Chapter 4: Construction Details, Section 21: Erosion Control
- 4-2101 General
- 4-2102 Materials
- 4-2103 Before Work Begins
- 4-2104 During the Course of Work
- 4-2105 Seed Sampling
- 4-2106 Quality Assurance Seed Testing Results
- 4-2107 Level of Inspection
- 4-2108 Quality Control
- 4-2109 Payment
Section 21 Erosion Control
Erosion control is covered under Section 21, “Erosion Control,” of the Standard Specifications. Erosion control materials are applied to roadside and median areas where erosion control is necessary and where planting may or may not be done in the future. Landscaping involves preparing areas for planting, furnishing and planting plants, and performing plant establishment work. Such landscaping is sometimes combined with erosion control. Landscaping is covered under Section 20, “Landscape,” of the Standard Specifications. Refer to Section 4-20, “Landscape,” of this manual for additional information.
For questions about the acceptability of materials and work for erosion control, resident engineers may consult with landscape architects and landscape specialists in the district.
Properly applied erosion control is a key element in preventing water pollution. The success of erosion control work often depends on the time of year that it is applied. Consult with the project landscape architect and landscape specialists if an apparent need exists for changing the order of work or the dates specified for erosion control.
The following provides general information on various materials used in erosion control.
Topsoil is the balance of organic matter, sand, clay, and nutrients necessary to support healthy plant life. For the specifications for topsoil, refer to Section 21-2.02C, “Topsoil,” of the Standard Specifications. Topsoil that contains large percentages of sand and clay or silt-clay or is deficient in organic matter may be a poor medium for growing plants. High sand content tends to promote dry conditions. High clay content limits aeration and drainage. For good plant growth, the soluble salt content of topsoil generally should not exceed 500 parts per million. If the topsoil’s composition is questionable, laboratory tests can determine the salt content.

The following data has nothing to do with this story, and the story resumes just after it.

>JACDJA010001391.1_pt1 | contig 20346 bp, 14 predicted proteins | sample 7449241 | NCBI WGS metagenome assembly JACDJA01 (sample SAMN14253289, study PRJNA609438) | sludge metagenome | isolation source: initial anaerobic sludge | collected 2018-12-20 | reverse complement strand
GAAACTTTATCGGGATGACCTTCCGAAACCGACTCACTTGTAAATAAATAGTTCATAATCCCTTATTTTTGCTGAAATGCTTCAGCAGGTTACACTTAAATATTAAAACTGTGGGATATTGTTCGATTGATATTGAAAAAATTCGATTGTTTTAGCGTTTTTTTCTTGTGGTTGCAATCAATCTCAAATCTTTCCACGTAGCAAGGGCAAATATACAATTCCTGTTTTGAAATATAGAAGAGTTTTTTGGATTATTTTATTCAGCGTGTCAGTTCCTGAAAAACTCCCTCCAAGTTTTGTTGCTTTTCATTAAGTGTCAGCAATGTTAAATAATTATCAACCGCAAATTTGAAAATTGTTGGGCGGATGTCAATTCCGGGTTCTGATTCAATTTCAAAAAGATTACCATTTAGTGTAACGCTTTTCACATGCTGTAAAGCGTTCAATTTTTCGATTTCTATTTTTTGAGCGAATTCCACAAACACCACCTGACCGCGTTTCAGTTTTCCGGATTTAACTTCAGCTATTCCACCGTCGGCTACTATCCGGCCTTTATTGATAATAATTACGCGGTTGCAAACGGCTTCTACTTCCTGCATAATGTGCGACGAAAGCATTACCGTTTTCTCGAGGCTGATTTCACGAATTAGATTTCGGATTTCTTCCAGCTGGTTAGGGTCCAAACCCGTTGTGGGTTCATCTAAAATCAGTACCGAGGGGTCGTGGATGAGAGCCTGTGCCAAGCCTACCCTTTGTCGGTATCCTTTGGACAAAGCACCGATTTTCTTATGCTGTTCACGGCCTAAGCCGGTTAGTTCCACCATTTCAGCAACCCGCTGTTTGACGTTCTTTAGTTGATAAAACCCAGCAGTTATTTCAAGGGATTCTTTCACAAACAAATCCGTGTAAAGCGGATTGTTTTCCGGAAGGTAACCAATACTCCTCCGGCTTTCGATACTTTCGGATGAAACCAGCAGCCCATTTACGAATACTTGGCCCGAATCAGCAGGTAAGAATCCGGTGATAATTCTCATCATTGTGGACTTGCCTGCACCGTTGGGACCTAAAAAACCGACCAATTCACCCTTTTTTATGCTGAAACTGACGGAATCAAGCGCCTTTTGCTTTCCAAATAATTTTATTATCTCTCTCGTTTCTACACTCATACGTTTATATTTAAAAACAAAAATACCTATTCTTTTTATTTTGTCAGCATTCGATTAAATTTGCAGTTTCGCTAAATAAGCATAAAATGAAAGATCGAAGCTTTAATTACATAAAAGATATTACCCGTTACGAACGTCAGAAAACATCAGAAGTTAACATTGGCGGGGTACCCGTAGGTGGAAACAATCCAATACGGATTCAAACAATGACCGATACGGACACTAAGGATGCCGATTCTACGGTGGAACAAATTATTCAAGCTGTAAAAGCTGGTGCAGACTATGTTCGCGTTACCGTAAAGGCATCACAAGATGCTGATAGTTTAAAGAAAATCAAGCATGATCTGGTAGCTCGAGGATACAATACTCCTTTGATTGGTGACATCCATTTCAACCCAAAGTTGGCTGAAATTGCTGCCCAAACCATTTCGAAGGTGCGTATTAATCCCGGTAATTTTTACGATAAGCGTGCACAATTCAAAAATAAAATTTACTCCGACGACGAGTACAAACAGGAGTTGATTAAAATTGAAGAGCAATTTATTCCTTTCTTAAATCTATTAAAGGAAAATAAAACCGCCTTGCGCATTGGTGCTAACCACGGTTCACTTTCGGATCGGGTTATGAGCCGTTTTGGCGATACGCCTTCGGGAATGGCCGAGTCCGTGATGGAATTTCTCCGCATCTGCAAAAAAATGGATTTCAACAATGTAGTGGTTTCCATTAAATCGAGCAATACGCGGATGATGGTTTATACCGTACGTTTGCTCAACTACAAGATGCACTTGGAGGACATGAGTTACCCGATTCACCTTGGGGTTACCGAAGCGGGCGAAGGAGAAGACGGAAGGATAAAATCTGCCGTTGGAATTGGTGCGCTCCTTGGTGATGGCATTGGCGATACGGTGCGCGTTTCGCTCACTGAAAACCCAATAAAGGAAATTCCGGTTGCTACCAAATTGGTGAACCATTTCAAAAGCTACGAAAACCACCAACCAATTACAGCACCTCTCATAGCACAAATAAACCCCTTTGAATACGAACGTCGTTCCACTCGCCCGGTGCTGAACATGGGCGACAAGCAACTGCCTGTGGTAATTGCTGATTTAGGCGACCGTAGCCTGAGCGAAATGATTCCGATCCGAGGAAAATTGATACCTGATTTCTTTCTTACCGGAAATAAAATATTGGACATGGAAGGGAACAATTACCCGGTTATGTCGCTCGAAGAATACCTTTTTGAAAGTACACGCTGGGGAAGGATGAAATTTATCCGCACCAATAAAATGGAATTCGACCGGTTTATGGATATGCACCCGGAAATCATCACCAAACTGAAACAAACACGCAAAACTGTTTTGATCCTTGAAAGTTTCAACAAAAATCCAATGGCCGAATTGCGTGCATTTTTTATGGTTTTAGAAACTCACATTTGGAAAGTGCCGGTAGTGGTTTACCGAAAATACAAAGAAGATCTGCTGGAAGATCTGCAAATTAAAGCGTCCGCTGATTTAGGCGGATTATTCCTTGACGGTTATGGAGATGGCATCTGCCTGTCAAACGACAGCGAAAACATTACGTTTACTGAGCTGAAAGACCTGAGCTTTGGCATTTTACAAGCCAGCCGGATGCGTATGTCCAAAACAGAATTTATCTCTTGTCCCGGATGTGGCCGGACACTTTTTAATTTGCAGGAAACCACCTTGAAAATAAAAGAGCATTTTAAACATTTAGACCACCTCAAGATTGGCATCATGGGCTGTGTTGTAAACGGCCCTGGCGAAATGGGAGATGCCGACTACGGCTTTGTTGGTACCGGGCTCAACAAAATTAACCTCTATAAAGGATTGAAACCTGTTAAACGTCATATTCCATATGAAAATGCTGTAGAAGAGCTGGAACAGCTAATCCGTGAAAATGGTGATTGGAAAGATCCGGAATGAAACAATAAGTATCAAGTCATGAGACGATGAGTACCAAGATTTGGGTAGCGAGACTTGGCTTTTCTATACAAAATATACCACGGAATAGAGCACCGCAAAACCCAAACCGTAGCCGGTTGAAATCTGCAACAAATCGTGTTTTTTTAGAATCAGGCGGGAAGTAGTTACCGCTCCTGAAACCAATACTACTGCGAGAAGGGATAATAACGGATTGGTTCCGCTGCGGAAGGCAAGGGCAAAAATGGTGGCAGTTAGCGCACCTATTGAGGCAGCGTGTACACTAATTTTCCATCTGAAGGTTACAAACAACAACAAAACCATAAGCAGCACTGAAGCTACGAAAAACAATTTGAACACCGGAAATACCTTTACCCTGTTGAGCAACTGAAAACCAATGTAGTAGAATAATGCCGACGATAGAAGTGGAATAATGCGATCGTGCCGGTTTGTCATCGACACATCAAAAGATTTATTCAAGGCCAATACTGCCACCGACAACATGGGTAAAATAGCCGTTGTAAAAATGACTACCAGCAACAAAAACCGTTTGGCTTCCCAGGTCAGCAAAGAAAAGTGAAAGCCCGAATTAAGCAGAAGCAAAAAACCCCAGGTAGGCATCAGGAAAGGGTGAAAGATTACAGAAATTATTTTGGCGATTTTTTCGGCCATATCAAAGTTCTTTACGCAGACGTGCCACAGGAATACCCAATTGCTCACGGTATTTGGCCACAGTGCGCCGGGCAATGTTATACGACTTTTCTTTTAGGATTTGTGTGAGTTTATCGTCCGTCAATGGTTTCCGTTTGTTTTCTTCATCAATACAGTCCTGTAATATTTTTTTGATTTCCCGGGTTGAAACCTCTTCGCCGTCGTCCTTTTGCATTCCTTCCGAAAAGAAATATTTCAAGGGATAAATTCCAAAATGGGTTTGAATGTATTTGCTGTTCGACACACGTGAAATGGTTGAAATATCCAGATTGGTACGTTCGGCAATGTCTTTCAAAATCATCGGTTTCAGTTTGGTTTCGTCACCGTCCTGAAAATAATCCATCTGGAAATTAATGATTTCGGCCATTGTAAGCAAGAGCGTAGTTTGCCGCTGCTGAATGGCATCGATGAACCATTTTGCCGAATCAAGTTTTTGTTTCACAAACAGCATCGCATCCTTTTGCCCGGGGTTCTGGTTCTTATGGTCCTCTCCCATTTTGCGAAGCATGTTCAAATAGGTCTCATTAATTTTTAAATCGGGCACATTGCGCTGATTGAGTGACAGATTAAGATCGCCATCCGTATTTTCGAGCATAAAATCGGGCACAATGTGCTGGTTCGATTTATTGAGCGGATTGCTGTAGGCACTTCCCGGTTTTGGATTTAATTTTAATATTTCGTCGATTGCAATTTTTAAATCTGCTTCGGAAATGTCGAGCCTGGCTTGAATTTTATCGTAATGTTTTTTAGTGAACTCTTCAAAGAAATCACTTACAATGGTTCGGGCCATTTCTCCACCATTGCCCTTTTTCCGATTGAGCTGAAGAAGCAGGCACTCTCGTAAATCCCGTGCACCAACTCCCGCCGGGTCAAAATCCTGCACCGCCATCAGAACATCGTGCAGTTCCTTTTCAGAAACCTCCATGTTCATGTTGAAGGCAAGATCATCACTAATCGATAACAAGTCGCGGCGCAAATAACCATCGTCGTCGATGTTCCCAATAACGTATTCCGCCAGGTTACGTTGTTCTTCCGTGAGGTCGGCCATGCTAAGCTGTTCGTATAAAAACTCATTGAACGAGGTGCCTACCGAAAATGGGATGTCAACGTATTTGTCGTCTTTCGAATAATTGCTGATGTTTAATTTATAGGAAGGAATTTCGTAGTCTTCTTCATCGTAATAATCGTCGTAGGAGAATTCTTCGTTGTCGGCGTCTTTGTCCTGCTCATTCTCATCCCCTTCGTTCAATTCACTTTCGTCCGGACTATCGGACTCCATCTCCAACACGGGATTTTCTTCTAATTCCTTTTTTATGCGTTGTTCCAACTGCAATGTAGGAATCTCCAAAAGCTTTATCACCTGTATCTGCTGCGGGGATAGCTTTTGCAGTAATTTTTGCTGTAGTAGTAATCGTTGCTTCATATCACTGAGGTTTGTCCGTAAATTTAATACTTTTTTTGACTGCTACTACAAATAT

Reject any proposed sources for topsoil if the topsoil has too much clay or sand or the topsoil lacks sufficient organic matter. Evidence of poor weed growth is a good indicator that the proposed topsoil source will not support healthy plant growth. If the proposed topsoil source is questionable, consider obtaining a basic soil test.
The Standard Specifications or the special provisions cover the requirements for fertilizer, which is expressed as percentages of nitrogen, phosphoric acid, soluble potash, and sulfur. Fertilizer may be spread with seed and other erosion control materials using hydroseeding equipment. Fertilizer may also be specified for highway planting.
Straw is the mulch most commonly used to protect slopes and has proven to be an effective method of controlling slope erosion.
Straw provides the following benefits:
- Protects seeded soil from wind, rain, and sun.
- Conserves surface moisture and serves to maintain uniform soil surface temperatures, thereby promoting seed germination and early growth.
- Dissipates the impact of rainfall.
- Slows the velocity of runoff.
Fiber, as used in erosion control, consists of fine, hair-like tissues processed into small clumps. Natural fiber is derived from wood or other vegetable products.
When properly used, fiber provides the following benefits:
- Protects seed within hydroseeding equipment from the action of pumps and the action of discharge through the nozzle.
- Enables more uniform seed distribution.
- Enhances a visual inspection of seed coverage.
- Forms mulch, covering and anchoring seed to the slope.
- When applied with stabilizing emulsion, bonds straw to the slope.
- Enables seed and commercial fertilizer to be applied by hydroseeding in one application.
- Can be applied by means of a hose to slopes not accessible by other mulching equipment.
The most common method of applying fiber is with hydroseeding equipment. Seed, commercial fertilizers, and tackifier, when specified, usually are applied with the fiber and water in one or more applications. Fiber is used primarily as a carrier. It holds seed on slopes where it is not feasible to incorporate or anchor straw.
Minimum seed purity and germination are usually specified for seed. The purity of seed is defined as the percentage of a specified seed in relation to the total quantity, which includes inert matter, weed seed, and other seed. Seed germination is the percent of pure seed that will grow when tested under laboratory conditions. The percentage of pure live seed (PLS) is the product of percent seed purity and percent germination. (percent PLS = percent purity times percent germination).